On Black Friday, Amazon employees in 30 other countries demonstrate.
A series of walkouts and protests by Amazon employees and activists in 30 countries coincided with the customary beginning of the holiday shopping season and called for improved wages and working conditions.
Activists, labour unions, and Amazon employees demonstrated outside Jeff Bezos’ penthouse in Manhattan’s upscale Flatiron neighbourhood.
On Friday afternoon, a small number of employees left the enormous STL8 plant outside of St. Louis. At the 900,000-square-foot fulfilment centre, where workers had picketed in September to protest pay and working conditions, this is the second wildcat strike there.
The location’s employees are requesting a raise of $10 per hour and a change in working conditions since they believe that there are far too many workplace injuries.
The campaign is being promoted on Twitter by the groups behind it under the hashtag #MakeAmazonPay. They have a variety of requirements. Many demand higher pay, an end to employee monitoring, and a tempo of work that encourages an above-average number of workplace accidents.
Additionally, there are scheduled strikes at Whole Foods stores, which are owned by Amazon, as well as at other locations in Bessemer, Alabama; Columbia, Maryland; Detroit; Durham; Garner; Joliet; Philadelphia; Portland; and Washington, D.C.
Nine out of Amazon’s 20 facilities in Germany saw protests by employees, the company told Reuters, albeit the “vast majority” of staff showed up for work as usual. Workers in Coventry, England, demonstrated outside an Amazon factory in the evening, chanting, “We are not robots.”
Some protesters holding signs that read “Make Amazon Pay” gathered in front of the National Congress building in Buenos Aires, Argentina.
An inquiry for comments on the activities was not answered by Amazon.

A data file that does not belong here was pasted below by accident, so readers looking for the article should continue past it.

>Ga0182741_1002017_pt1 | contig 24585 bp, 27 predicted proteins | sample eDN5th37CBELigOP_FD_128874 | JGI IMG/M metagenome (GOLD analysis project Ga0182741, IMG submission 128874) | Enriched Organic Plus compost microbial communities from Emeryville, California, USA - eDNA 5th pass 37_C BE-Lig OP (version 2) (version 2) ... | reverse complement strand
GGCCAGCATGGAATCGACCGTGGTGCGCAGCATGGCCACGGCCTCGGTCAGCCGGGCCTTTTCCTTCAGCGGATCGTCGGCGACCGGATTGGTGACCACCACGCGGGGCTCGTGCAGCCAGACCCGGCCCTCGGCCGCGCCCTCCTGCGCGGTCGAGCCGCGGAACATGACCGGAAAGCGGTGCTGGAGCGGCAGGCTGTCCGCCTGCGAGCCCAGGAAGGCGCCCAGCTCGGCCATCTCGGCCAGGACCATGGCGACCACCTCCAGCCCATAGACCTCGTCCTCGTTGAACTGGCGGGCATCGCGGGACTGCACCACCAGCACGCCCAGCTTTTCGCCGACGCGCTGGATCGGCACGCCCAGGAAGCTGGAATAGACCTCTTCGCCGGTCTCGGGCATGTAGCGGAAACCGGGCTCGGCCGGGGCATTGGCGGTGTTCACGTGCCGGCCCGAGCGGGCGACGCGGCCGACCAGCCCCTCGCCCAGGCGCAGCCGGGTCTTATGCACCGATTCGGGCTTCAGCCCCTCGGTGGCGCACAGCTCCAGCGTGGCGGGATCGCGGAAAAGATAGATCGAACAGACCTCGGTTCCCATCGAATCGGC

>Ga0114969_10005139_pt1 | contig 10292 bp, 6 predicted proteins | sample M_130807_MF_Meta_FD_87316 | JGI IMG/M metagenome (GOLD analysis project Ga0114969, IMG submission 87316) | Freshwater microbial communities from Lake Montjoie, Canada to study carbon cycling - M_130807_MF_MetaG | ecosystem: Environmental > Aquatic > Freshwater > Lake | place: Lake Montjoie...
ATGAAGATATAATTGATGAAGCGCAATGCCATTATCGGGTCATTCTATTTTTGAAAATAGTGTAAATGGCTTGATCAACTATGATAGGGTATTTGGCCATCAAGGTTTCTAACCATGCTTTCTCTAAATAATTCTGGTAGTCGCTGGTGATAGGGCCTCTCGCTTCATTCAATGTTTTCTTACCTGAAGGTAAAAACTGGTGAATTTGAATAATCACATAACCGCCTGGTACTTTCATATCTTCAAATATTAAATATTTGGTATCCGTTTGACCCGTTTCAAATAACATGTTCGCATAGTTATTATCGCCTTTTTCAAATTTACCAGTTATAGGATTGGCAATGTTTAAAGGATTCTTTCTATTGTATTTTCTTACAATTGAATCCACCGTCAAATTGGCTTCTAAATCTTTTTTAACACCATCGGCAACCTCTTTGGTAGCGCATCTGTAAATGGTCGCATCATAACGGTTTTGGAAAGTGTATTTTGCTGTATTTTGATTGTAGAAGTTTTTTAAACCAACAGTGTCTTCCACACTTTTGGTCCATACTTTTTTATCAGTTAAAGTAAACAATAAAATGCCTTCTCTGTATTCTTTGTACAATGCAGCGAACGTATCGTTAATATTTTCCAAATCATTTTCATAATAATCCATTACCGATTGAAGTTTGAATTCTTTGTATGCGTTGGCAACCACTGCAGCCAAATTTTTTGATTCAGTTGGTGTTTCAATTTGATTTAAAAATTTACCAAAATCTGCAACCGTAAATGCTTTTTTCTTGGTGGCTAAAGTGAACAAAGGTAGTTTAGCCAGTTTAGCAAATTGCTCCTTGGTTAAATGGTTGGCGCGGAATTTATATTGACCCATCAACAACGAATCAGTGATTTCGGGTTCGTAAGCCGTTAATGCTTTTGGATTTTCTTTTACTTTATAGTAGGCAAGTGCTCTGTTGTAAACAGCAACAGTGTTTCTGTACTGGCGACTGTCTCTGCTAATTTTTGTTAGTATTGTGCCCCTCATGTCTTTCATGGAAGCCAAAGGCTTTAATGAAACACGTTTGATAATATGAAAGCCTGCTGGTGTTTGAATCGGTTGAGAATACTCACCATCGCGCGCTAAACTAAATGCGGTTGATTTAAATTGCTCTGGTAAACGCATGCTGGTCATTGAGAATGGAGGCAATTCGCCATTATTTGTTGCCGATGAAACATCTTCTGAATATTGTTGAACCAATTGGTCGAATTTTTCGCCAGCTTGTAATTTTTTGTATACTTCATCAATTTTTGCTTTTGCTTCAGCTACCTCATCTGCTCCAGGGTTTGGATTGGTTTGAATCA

“Unions, civil society, and progressive elected officials will stand shoulder to shoulder in a massive global day of action on Black Friday, in what has already been named #MakeAmazonPay day, to denounce Amazon’s despicable multimillion-dollar campaigns to kill worker-lead union efforts,” said Christy Hoffman, general secretary of UNI Global Union, the organization leading the protests.
The computer giant needs to immediately stop its terrible, harmful practices, obey the law, and engage in meaningful negotiations with employees who demand improved working conditions.
Argentina, Australia, Austria, Bangladesh, Belgium, Brazil, Cambodia, Canada, Czech Republic, France, Germany, Hungary, India, Japan, Netherlands, Poland, Slovakia, South Africa, Turkey, and the U.K. are among the nations where Amazon is facing strikes and protests, according to UNI.
According to Monika di Silvestre, a representative of Ver. di, a German labour organization that is assisting in the organization of the #MakeAmazonPay campaign, workers are especially concerned about Amazon’s use of computers to monitor their productivity.
These algorithms put a lot of strain on the workers, she claimed. “It makes no distinction between workers based on their age or level of mobility. Workers are preoccupied with their productivity statistics at night.”
According to a confederation of unions called the Strategic Organizing Center, almost half of all injuries reported in American warehouses in 2021 happened at Amazon.
According to the SOC report, “Amazon employed one-third of all warehouse workers in the United States, yet it was responsible for nearly one-half (49%) of all accidents in the warehousing business.”
In the past, Amazon has defended its safety record and refuted claims that injury rates are greater at its warehouses.
Workers trying to form a union have put increasing pressure on corporations in the United States. The first Amazon fulfilment centre to organize this year was a warehouse in Staten Island, New York City; since then, other facilities have also requested the right to collectively negotiate. Most recently, Amazon warehouse employees in upstate New York rejected unionization.
Last Monday, a federal judge ordered Amazon to stop taking adverse action against workers who engage in workplace activism. The National Labor Relations Board sued Amazon in March, requesting the restoration of a sacked employee who was involved in organizing the company’s Staten Island warehouse. The decision was made in that case.